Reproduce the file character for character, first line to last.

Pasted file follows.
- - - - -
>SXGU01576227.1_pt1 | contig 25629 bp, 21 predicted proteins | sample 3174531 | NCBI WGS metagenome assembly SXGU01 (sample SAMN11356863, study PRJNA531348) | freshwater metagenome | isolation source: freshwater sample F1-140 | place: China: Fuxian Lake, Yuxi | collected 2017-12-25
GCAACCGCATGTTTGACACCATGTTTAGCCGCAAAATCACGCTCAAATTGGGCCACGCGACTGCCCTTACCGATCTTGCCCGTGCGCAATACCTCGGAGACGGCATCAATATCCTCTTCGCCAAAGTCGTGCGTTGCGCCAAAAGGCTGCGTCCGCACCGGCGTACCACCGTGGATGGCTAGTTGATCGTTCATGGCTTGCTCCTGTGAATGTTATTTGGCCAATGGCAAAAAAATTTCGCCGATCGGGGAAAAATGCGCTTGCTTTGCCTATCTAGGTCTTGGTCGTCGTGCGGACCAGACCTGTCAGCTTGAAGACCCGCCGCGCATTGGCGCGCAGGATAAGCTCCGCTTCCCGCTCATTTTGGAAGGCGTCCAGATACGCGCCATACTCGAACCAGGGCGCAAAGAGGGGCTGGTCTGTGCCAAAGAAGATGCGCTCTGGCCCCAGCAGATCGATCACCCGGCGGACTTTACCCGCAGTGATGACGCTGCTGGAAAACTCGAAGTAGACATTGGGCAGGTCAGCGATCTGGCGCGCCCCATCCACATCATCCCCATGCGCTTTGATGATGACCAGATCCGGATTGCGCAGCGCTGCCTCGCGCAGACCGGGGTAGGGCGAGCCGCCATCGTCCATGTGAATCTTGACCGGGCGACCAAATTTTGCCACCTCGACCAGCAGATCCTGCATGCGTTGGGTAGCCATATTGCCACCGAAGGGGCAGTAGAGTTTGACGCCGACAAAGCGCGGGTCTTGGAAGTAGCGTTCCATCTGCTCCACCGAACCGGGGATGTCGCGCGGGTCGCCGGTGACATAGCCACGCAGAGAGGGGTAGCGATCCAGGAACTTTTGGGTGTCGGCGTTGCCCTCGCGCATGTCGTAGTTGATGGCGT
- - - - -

>SXGU01576227.1_pt1 | contig 25629 bp, 21 predicted proteins | sample 3174531 | NCBI WGS metagenome assembly SXGU01 (sample SAMN11356863, study PRJNA531348) | freshwater metagenome | isolation source: freshwater sample F1-140 | place: China: Fuxian Lake, Yuxi | collected 2017-12-25
GCAACCGCATGTTTGACACCATGTTTAGCCGCAAAATCACGCTCAAATTGGGCCACGCGACTGCCCTTACCGATCTTGCCCGTGCGCAATACCTCGGAGACGGCATCAATATCCTCTTCGCCAAAGTCGTGCGTTGCGCCAAAAGGCTGCGTCCGCACCGGCGTACCACCGTGGATGGCTAGTTGATCGTTCATGGCTTGCTCCTGTGAATGTTATTTGGCCAATGGCAAAAAAATTTCGCCGATCGGGGAAAAATGCGCTTGCTTTGCCTATCTAGGTCTTGGTCGTCGTGCGGACCAGACCTGTCAGCTTGAAGACCCGCCGCGCATTGGCGCGCAGGATAAGCTCCGCTTCCCGCTCATTTTGGAAGGCGTCCAGATACGCGCCATACTCGAACCAGGGCGCAAAGAGGGGCTGGTCTGTGCCAAAGAAGATGCGCTCTGGCCCCAGCAGATCGATCACCCGGCGGACTTTACCCGCAGTGATGACGCTGCTGGAAAACTCGAAGTAGACATTGGGCAGGTCAGCGATCTGGCGCGCCCCATCCACATCATCCCCATGCGCTTTGATGATGACCAGATCCGGATTGCGCAGCGCTGCCTCGCGCAGACCGGGGTAGGGCGAGCCGCCATCGTCCATGTGAATCTTGACCGGGCGACCAAATTTTGCCACCTCGACCAGCAGATCCTGCATGCGTTGGGTAGCCATATTGCCACCGAAGGGGCAGTAGAGTTTGACGCCGACAAAGCGCGGGTCTTGGAAGTAGCGTTCCATCTGCTCCACCGAACCGGGGATGTCGCGCGGGTCGCCGGTGACATAGCCACGCAGAGAGGGGTAGCGATCCAGGAACTTTTGGGTGTCGGCGTTGCCCTCGCGCATGTCGTAGTTGATGGCGT